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Well said

“The role of the social architect recognizes that acting on what matters for one person will happen in concert with those around that person. Individual effort will not be enough. If we do not encourage others to find their own meaning, their own voice, we will never be able to sustain our own.”

—Peter Block, from The Answer to
How Is Yes: Acting on What Matters

50/50 Fall 2008, Exercise #6: “We never ask for the things we need the most…”

Five False Starts

“We never ask for the things we need the most.” I don’t know if I agree with that statement, so what am I going to do with it? If we’re in touch with who we are, we do ask for the things we need the most. But I guess a lot of people go through life without asking. Who is this “we”?

“We never ask for the things we need the most,” she said to me.

“What do you mean by that?” I said.

“I mean, we say we want independence, but what we want is financial security. We say we want justice, but we’d …more

50/50 Fall 2008, Exercise #3: Like a Brother

The Fisherman’s Brother

One Christmas season I drew my
big brother’s name out of the pot.
He was a fisherman; he decorated
his half of the room we shared
in eclectic Field & Stream motif.
Naturally, I shopped a sporting goods
store in search of the perfect gift.

My knowledge of fish and my interest
in fishing began and ended with threading
half of a squirming earthworm onto
a rusty hook and dangling it in the water
weighed down by a soft clump of lead
under a red and white plastic bobber.
(I thought of myself as a purist.)

I knew in the abstract that one could
angle for largemouth bass or smallmouth
bass or brook trout or rainbow trout or
any desired species in creek or lake
or stream, but I had no patience for the art
and science of attracting and catching
anything without a taste for worms.

So I selected a jar of fluorescent
orange roe. I imagined the plump,
squishy balls looked delicious to fish.
I also picked a gorgeous lure, an oval
of convex stainless steel painted in faux
fishy stripes and spots of red enamel,
a beauty to win a fish’s heart.

Note: The prompt for today was to describe someone who was “as close as a blood relative,” though not related. I decided to go in another direction.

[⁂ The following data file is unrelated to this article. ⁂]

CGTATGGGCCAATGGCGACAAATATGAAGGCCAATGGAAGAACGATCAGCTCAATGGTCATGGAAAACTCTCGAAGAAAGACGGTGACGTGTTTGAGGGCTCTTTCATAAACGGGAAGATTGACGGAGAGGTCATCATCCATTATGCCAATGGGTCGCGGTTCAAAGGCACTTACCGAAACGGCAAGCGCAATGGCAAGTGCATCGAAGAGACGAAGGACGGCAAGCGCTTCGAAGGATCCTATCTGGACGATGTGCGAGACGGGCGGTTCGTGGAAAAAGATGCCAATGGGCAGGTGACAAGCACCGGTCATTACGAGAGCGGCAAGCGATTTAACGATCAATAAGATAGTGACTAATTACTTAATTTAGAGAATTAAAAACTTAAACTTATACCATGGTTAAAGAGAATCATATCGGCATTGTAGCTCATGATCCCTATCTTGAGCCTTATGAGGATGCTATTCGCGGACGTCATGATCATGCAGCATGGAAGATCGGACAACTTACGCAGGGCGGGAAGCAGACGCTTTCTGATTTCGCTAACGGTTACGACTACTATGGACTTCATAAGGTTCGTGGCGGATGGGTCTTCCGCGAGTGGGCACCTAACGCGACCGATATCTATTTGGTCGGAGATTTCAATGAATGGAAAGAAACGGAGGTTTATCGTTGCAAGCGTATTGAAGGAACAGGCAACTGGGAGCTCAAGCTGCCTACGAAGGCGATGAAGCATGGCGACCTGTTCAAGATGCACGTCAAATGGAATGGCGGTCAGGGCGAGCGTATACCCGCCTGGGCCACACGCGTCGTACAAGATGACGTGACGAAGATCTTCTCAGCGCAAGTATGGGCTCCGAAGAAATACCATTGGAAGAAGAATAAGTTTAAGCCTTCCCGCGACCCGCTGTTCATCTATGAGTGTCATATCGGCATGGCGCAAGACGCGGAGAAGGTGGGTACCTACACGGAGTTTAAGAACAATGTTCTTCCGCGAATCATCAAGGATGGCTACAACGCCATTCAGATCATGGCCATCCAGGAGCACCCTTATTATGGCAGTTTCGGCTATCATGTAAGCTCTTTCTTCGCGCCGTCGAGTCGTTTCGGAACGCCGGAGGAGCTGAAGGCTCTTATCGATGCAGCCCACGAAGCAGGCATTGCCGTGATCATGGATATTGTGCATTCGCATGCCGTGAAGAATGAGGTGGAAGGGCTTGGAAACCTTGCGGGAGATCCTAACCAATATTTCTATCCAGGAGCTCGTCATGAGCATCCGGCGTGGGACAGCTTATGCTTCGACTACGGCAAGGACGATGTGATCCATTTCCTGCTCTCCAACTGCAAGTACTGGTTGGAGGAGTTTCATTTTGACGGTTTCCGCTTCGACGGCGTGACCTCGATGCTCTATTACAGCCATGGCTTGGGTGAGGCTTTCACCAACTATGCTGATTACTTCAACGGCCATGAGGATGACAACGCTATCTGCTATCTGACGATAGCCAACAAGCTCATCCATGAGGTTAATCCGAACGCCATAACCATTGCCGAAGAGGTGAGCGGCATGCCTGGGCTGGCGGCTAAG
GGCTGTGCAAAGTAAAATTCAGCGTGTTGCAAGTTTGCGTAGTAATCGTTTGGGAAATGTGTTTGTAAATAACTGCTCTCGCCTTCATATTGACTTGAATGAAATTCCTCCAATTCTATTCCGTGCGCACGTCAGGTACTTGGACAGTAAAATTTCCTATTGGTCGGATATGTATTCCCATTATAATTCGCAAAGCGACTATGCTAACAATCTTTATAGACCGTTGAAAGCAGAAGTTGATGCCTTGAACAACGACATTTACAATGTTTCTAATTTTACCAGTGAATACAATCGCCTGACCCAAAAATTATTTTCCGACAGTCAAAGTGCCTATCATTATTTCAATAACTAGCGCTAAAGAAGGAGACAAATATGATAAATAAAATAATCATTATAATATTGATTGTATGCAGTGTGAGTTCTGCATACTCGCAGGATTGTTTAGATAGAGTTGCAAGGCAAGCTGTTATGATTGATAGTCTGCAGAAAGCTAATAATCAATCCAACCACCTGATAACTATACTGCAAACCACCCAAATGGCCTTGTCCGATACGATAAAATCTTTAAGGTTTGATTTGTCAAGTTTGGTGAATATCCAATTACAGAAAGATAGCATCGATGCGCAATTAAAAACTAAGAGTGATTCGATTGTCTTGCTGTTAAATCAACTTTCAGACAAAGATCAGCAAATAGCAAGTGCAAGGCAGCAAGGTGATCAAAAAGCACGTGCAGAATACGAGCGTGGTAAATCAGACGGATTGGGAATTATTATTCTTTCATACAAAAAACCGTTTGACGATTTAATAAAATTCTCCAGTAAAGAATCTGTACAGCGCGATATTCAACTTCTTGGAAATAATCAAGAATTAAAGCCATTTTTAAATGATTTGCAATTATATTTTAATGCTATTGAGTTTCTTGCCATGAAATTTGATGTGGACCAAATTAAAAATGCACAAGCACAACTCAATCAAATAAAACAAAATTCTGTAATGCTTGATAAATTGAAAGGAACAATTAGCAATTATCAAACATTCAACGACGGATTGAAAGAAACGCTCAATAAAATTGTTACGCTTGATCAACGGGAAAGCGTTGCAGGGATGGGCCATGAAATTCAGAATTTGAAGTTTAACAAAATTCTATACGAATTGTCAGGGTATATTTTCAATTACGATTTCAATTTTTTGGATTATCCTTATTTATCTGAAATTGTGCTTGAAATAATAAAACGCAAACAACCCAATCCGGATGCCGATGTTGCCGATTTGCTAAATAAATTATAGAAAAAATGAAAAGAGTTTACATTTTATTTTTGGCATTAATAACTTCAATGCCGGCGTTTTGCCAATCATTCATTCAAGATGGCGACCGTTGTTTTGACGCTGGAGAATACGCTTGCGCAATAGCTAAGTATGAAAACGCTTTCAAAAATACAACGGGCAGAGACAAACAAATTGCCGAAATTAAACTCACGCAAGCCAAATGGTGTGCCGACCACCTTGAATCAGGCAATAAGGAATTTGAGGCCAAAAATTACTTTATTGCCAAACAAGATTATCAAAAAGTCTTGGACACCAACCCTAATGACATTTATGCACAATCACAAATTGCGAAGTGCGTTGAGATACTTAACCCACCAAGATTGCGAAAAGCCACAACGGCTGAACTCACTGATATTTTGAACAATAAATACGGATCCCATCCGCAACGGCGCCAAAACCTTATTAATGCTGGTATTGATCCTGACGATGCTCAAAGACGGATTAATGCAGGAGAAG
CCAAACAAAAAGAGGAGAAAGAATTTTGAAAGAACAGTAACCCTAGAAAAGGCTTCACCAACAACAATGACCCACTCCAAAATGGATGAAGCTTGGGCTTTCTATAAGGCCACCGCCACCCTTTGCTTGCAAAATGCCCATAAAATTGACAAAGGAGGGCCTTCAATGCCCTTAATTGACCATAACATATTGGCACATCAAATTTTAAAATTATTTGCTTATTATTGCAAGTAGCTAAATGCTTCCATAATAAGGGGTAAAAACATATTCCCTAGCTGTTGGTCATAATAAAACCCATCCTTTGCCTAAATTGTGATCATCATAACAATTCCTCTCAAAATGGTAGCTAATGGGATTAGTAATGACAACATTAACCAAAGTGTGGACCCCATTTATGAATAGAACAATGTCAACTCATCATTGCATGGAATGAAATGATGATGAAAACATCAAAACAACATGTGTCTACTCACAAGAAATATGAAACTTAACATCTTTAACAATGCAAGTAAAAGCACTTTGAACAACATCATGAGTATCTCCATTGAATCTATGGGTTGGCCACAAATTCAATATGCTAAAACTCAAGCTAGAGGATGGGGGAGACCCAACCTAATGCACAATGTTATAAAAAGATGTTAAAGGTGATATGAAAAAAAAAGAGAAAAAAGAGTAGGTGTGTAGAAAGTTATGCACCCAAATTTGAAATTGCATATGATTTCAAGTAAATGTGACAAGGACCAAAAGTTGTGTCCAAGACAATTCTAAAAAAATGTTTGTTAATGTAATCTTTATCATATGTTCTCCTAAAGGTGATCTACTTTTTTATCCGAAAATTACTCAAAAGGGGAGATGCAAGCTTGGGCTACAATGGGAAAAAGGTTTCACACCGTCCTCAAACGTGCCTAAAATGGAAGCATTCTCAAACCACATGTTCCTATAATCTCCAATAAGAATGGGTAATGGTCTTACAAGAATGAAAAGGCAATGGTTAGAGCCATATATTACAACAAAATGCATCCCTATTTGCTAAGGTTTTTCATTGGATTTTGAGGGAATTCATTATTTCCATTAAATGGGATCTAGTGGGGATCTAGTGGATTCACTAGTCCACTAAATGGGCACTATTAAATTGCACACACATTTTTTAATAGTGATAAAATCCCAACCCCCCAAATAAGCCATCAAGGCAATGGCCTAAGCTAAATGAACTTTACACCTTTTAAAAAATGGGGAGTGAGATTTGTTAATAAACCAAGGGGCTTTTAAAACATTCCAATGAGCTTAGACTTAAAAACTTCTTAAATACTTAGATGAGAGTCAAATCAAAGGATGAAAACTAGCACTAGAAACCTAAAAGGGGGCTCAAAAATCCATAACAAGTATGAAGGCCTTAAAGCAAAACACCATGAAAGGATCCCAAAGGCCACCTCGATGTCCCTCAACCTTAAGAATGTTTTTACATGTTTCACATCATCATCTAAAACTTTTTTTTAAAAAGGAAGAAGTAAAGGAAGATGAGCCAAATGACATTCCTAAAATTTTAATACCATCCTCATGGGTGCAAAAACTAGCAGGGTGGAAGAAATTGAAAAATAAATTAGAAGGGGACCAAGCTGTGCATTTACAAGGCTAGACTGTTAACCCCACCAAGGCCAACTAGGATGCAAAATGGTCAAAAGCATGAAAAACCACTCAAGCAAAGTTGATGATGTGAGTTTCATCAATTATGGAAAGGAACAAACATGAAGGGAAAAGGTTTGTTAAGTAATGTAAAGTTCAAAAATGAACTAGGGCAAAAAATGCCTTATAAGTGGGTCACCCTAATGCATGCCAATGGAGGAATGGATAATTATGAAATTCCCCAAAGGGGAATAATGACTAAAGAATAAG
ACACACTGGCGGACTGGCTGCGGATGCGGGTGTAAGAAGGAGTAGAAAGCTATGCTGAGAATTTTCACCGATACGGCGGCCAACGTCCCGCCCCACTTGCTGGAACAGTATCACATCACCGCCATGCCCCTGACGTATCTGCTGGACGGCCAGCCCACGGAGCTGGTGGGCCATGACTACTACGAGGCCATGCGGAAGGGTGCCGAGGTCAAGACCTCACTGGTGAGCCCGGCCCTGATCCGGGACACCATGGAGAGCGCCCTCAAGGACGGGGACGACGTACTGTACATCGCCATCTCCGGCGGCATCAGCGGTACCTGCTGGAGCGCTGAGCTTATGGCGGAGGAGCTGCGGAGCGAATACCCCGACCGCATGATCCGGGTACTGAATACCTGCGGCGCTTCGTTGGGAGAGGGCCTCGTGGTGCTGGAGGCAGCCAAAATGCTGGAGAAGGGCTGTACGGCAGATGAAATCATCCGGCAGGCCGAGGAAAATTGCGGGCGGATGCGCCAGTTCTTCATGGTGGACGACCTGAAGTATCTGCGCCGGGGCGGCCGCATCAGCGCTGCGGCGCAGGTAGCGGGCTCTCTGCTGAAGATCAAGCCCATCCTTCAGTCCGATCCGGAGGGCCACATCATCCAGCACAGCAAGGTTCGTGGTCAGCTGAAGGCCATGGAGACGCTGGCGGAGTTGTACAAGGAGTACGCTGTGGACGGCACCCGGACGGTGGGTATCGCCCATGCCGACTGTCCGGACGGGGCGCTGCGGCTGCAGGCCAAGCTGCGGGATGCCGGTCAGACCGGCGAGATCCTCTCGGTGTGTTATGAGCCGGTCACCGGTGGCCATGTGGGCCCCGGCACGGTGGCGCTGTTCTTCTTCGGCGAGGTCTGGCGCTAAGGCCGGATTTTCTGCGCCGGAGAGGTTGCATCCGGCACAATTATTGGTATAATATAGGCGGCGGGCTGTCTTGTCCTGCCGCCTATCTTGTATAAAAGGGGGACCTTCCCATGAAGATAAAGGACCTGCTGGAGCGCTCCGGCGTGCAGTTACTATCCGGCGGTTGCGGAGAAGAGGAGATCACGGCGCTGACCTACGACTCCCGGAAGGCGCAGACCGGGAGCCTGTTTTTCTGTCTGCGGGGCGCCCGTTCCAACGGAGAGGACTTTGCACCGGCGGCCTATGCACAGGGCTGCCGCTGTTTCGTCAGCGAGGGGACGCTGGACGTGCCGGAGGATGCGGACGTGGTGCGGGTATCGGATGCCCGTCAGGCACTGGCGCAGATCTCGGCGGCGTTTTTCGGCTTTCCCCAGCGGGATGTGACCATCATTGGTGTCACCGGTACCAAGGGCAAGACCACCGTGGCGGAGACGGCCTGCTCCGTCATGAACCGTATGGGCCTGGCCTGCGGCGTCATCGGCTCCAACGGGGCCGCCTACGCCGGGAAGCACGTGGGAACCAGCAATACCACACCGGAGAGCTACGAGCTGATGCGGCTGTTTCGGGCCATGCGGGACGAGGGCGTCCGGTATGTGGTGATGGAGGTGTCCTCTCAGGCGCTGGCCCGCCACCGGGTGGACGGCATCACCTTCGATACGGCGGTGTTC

© 2008 Edward F. Gumnick

But Wait! There’s More….

In addition to the launch of the Fall 2008 50/50 workshop, today also marks the first day of a new project in which I’m participating, called “100 Words.” For the month of September, I’ll be writing an installment of exactly 100 words every day and submitting it to the 100 Words site. When I complete the month, the folks who run 100 Words will publish my contributions on the site. But I don’t want to make my readers wait that long, so I’m going to post them here as I write ’em.

Read the first installment.

See the 100 Words site for more details about how the idea works.

50/50 Fall 2008, Exercise #1: Storm Story

Water, Water Everywhere

My family was baptized into life in Houston on June 15, 1976—the only time in history that a game at the Astrodome was ever rained out. In the early afternoon, a storm dropped almost 13 inches of water on the city in about three hours. Flooding and traffic were so bad that the players couldn’t make it to the legendary domed stadium, much less the fans. We didn’t know that factoid until much later. The news the next day focused, of course, on the eight lives lost and on the damage to the Texas Medical Center and several of the city’s art museums.

But I’m getting ahead of myself. My story starts earlier in the day, on the last leg of a four-day trip from our previous home in the suburbs of Philadelphia. We’d spent a night each …more

Hey Kids! It’s Time for Another 50/50!